It may seem that the people who are in a city's center at any one time are random. New research using a simple mathematical rule shows that urban travel patterns around the world are remarkably predictable, regardless of where they are located. This insight could be used to improve models of disease spread and optimize city planning.
Researchers discovered an inverse square relationship between the number and distance traveled to reach a given urban area, as well the frequency of their trips, by analysing anonymized cell phone data. Although it may seem obvious that people visit close-by locations more often than distant ones, the new relation puts this concept in numerical terms. For example, it predicts that people will travel from two kilometers away five times per semaine, while those who travel from five kilometers once a week will come from the same distance. Nature published the new visitation law and flexible model that it derived from individuals' movements within cities.
It is an amazing, solid result, according to Laura Alessandretti (a computational social scientist at Technical University of Denmark), who wasn't involved in the study, but wrote a commentary. It is easy to believe that many contextual factors affect how we move. These include the transportation system, the morphology and socioeconomic aspects. While this is true to a certain extent, it shows that there are solid laws that can be applied everywhere.
Researchers analyzed data from approximately eight million people in six cities between 2006 and 2013. These were: Boston, Singapore and Lisbon in Portugal, Porto in Portugal and Porto in Portugal, Dakar and Senegal, Abidjan in Ivory Coast, and Porto in Portugal. The cell-phone data used in previous analyses was used to track individuals' travel routes. This study, however, focused on the locations and looked at how many people visited each location. All the choices people make-from dropping their kids off at school to shopping for groceries or getting to work-all of them violate this inverse square law when taken together. Geoffrey West is a senior author of the paper and urban scaling theorist at Santa Fe Institute.
This strong statistical pattern could be explained by the fact that traveling takes time and energy and people have limited resources. This is where something fundamental is at work. Markus Schlpfer, the study's lead author, from ETH Zurich’s Future Cities Laboratory, Singapore, said that you should optimize your day no matter where you live. The core of the study is the willingness to collectively invest in travel to certain places.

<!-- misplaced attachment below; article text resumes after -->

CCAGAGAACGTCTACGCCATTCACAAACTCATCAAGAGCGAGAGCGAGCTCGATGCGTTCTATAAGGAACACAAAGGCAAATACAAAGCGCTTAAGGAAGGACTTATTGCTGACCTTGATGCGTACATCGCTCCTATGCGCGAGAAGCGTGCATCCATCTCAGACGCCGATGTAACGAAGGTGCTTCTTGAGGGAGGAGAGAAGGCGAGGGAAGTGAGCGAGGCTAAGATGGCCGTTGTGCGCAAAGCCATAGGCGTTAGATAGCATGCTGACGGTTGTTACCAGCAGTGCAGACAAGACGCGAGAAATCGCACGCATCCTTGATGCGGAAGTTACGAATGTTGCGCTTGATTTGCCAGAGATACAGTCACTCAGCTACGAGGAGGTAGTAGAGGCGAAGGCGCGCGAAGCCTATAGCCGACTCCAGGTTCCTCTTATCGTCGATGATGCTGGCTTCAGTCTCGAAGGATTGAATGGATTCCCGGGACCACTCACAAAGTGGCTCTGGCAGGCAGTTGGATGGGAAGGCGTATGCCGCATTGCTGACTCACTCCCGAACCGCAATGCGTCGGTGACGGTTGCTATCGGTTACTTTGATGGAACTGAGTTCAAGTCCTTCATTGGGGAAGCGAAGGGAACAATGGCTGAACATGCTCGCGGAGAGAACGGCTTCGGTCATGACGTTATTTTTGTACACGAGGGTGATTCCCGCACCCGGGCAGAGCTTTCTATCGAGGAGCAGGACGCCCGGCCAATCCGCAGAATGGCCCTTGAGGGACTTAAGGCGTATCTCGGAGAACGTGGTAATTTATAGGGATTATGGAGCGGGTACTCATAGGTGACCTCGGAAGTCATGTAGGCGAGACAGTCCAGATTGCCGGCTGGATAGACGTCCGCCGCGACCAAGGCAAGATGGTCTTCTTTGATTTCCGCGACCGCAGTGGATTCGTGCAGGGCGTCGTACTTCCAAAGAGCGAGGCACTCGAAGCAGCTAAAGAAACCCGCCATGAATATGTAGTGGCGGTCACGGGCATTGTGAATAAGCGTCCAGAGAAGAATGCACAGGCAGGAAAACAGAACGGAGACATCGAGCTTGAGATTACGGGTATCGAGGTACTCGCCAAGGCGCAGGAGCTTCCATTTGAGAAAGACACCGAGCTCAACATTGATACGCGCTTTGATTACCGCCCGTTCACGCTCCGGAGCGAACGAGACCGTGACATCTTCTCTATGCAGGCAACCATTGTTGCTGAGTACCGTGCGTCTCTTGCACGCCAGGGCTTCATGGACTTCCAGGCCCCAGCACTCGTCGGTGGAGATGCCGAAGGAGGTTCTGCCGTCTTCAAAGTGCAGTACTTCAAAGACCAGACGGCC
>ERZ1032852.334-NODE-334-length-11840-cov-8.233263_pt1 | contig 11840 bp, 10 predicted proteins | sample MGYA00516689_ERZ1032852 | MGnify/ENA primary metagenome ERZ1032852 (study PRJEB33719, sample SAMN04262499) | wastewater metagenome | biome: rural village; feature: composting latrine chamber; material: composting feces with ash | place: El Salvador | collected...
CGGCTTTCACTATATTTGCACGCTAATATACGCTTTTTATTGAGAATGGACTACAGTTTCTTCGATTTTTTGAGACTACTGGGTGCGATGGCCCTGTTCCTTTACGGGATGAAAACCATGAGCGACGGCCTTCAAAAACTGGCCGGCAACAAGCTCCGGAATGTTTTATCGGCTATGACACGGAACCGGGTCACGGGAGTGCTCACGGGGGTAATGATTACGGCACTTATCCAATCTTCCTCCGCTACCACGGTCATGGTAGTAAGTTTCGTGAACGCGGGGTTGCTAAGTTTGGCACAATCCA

These patterns are important for planning new shopping centers and public transportation, but also for modeling disease transmission within cities. Kathleen Stewart, a University of Maryland geographer and mobility researcher, was not part of the study.
Gravity models are used by many researchers to estimate travel. They assume that the movement between cities is proportional with their populations. These models don't account for travel patterns within cities, which is crucial in dealing with disease transmission. Sam Scarpino, an epidemiologist at Northeastern University, believes models that are based on this finding could better track this flow. New York City residents, for example, are more likely than others to travel to their own borough (such Manhattan or the Bronx), and less to distant boroughs.
Scarpino states that these organizational patterns can have profound consequences on the spread of COVID. A small rural area where people frequent the same grocery store or church will see a sharp rise in the number of cases as the virus spreads. He explains that the spread of the virus can take longer in larger cities because each neighborhood may experience a mini epidemic.
Stewart says: Stewart also said that the authors have demonstrated that their visitation law, which takes into consideration both travel distances and visits frequently, outperforms other models in terms of predicting flows between different locations.